June 2015
Volume 56, Issue 7
Free
ARVO Annual Meeting Abstract  |   June 2015
: A Smart Service Platform for Tele-Ophthalmology
Author Affiliations & Notes
  • Wolfgang Fink
    Vis & Autonomous Explorat'n Sys, University of Arizona, Tucson, AZ
  • Mark Tarbell
    Vis & Autonomous Explorat'n Sys, University of Arizona, Tucson, AZ
  • Footnotes
    Commercial Relationships Wolfgang Fink, California Institute of Technology (P), University of Arizona (P); Mark Tarbell, University of Arizona (P)
  • Footnotes
    Support None
Investigative Ophthalmology & Visual Science June 2015, Vol.56, 4110. doi:
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    • Get Citation

      Wolfgang Fink, Mark Tarbell; : A Smart Service Platform for Tele-Ophthalmology. Invest. Ophthalmol. Vis. Sci. 2015;56(7 ):4110.

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      © ARVO (1962-2015); The Authors (2016-present)

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Abstract
 
Purpose
 

To provide ophthalmic healthcare to people who are geographically dispersed (e.g., rural populations), or operate/live in austere environments (e.g., military, third world, natural disaster), where time, cost, and possibility of travel make access to even adequate medical care difficult. As a result, significant causes of preventable vision loss, such as ocular trauma, glaucoma, and macular degeneration, may be detected early and treated in time to prevent permanent vision impairment.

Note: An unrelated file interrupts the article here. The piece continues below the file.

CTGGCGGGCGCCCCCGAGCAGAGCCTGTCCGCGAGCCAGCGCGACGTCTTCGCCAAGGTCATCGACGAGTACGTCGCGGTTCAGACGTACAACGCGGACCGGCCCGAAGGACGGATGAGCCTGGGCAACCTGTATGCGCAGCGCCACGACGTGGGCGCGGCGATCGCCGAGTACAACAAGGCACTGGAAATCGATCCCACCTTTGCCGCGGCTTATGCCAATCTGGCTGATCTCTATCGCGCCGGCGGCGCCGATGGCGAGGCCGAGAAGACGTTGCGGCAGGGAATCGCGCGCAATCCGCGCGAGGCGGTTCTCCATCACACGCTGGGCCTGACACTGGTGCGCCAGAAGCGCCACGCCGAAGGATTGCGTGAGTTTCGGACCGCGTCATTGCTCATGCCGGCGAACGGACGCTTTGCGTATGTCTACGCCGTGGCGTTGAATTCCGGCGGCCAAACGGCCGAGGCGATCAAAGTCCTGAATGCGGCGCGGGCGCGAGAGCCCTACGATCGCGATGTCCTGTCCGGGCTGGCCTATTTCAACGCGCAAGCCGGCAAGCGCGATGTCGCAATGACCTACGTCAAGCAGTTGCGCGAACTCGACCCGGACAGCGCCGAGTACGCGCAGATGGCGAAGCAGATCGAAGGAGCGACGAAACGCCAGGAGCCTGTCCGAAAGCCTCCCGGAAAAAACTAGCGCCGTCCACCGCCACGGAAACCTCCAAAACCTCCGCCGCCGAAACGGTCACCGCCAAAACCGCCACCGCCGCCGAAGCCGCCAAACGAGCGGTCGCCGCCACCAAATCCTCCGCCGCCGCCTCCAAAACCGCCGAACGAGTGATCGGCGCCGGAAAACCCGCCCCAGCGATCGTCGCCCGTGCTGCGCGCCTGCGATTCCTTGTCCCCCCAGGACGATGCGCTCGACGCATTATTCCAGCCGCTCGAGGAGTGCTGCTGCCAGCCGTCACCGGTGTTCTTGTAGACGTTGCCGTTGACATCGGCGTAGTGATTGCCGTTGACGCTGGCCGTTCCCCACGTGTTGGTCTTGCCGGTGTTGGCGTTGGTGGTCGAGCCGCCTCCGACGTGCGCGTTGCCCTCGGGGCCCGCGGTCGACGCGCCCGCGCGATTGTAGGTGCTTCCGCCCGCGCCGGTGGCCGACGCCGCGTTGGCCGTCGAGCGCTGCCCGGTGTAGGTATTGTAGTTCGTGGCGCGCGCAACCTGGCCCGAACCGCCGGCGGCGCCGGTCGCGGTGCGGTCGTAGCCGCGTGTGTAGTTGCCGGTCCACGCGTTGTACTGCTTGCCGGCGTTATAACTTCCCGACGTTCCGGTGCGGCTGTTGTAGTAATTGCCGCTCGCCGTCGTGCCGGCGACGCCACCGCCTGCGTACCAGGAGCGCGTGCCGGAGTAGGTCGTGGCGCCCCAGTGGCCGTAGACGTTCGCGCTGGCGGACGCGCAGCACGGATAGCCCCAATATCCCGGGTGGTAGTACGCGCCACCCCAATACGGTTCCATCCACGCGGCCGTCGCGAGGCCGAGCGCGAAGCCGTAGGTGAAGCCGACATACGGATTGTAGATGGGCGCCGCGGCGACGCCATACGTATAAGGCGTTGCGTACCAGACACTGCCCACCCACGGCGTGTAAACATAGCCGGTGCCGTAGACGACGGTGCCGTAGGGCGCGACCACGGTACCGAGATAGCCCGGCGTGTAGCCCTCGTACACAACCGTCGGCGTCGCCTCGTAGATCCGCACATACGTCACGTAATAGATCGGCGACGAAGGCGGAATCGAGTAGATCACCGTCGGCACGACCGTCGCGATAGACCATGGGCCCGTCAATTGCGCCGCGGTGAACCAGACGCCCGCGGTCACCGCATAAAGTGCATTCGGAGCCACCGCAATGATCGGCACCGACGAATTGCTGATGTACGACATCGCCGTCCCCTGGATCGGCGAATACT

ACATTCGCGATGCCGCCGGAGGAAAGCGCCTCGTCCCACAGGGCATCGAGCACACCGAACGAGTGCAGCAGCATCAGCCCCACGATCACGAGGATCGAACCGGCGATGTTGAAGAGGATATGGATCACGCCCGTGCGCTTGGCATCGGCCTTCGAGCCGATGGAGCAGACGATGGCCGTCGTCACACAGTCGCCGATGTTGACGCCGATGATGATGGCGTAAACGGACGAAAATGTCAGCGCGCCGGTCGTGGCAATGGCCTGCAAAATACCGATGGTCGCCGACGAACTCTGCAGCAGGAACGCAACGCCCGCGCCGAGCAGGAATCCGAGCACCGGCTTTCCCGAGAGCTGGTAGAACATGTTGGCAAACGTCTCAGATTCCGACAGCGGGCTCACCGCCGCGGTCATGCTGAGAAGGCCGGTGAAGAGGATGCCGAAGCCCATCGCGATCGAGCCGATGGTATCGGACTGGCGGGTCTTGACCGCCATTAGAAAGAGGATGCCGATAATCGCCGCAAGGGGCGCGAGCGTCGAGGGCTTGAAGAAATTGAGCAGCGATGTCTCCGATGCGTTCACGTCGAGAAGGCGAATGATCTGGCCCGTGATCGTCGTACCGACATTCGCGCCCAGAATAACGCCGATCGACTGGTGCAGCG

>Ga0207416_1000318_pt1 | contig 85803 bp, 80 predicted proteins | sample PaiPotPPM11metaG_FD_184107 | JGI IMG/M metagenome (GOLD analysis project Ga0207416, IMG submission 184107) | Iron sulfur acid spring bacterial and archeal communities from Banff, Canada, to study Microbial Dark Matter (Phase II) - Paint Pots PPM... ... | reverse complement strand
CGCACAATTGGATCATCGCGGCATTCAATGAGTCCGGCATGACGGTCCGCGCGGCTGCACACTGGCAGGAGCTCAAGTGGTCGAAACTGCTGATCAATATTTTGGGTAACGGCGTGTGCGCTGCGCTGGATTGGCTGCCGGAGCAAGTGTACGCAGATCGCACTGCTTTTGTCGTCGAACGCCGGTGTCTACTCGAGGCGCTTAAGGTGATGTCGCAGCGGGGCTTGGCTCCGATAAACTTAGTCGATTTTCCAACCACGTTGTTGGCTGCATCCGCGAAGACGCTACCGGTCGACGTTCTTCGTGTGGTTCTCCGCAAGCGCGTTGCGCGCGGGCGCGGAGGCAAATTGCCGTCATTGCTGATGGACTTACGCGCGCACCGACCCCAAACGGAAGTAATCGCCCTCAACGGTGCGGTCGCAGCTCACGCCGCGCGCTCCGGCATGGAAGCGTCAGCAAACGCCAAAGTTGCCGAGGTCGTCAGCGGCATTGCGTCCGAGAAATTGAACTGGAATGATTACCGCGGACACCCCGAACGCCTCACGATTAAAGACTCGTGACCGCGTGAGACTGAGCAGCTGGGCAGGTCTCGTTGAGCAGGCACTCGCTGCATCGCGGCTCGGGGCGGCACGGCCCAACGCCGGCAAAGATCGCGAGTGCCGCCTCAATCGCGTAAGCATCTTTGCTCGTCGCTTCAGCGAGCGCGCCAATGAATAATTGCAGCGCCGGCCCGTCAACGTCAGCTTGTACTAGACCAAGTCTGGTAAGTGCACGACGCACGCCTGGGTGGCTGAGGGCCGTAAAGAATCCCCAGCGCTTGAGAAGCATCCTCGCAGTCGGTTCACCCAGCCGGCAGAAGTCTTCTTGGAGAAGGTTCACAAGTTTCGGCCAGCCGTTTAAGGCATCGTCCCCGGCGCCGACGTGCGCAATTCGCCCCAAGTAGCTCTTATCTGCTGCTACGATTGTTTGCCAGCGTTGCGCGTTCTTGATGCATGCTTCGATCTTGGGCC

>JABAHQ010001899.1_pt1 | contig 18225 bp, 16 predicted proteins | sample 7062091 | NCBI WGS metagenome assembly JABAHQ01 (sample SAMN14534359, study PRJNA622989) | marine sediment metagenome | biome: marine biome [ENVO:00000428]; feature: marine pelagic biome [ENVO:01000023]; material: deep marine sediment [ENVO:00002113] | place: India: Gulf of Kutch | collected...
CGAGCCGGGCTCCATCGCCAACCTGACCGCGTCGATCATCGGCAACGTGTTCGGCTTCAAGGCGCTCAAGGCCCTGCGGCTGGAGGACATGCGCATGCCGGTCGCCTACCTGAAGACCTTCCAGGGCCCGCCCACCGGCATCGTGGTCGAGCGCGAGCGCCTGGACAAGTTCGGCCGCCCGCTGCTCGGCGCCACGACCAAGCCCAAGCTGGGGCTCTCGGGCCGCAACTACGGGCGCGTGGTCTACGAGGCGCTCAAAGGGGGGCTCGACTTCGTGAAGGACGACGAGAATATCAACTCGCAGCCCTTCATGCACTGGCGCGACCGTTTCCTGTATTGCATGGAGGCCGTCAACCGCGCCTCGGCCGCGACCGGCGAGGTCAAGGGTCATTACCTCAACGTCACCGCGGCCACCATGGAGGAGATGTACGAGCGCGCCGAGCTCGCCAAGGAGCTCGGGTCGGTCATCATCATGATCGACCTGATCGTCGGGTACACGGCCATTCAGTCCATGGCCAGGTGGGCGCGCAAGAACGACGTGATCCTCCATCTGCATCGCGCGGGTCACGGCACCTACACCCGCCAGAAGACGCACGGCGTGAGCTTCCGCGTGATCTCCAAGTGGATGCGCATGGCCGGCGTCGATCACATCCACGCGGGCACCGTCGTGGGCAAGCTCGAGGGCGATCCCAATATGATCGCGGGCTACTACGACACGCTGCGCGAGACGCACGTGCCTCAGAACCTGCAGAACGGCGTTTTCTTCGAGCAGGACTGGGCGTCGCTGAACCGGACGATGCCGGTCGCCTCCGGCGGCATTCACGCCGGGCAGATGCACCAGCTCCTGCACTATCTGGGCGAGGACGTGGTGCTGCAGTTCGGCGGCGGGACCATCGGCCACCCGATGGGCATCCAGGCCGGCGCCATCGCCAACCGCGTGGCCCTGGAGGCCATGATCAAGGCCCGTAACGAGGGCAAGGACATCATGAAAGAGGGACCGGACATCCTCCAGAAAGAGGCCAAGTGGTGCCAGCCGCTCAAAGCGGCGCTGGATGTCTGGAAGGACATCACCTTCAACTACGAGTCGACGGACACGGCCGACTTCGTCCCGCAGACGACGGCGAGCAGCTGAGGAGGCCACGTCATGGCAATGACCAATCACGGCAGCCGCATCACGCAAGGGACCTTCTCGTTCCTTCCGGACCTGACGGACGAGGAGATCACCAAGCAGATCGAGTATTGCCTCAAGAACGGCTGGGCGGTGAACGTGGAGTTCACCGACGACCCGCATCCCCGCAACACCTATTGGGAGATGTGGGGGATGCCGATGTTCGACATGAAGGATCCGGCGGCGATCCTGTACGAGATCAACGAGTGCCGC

Methods
 

Optical extension devices are attached to a smartphone to turn it into a mobile ophthalmic examination device. A custom app is engaged to perform an eye exam specific to the attached optical extension. Using a wireless connection, the smartphone app submits the collected examination data to a remote "expert system," which provides medical analysis. The analysis results are sent back to and displayed on the smartphone.

 
Results
 

A server-based telediagnostic analysis capability for current and future smartphone-based ophthalmic examination devices has been developed. Examination data, gathered with such devices, can now be sent via WiFi or cell signal through a smartphone app to a server for automated analysis, the results of which are sent back to the originating smartphone almost immediately. As a first analysis example, the cup-to-disc ratio in fundus images is determined to assist the early detection of glaucoma. The fundus images are obtained via a commercial-off-the-shelf handheld ophthalmoscope that is attached to a smartphone. Moreover, a smartphone-based miniaturized pupillometer has been developed that allows for the recording of pupillary behavior in the presence and absence of light stimulation, i.e., pupillary light reflex and dark reaction. The pupillary diameter as a function of time is displayed in addition to parameters such as latency, constriction, and dilation times.

 
Conclusions
 

Smartphone-based mobile ophthalmic examination devices combined with server-based smart telediagnosis capabilities pave the way towards smart ophthalmics, i.e., smart tele-ophthalmology. This paradigm may greatly improve remote patient screening and triage. It may help ensure that patients with undiagnosed eye diseases are detected early and treated in time to prevent permanent vision impairment. Establishing this paradigm has the potential to change the very economy of extending quality healthcare to many while reducing cost.

 
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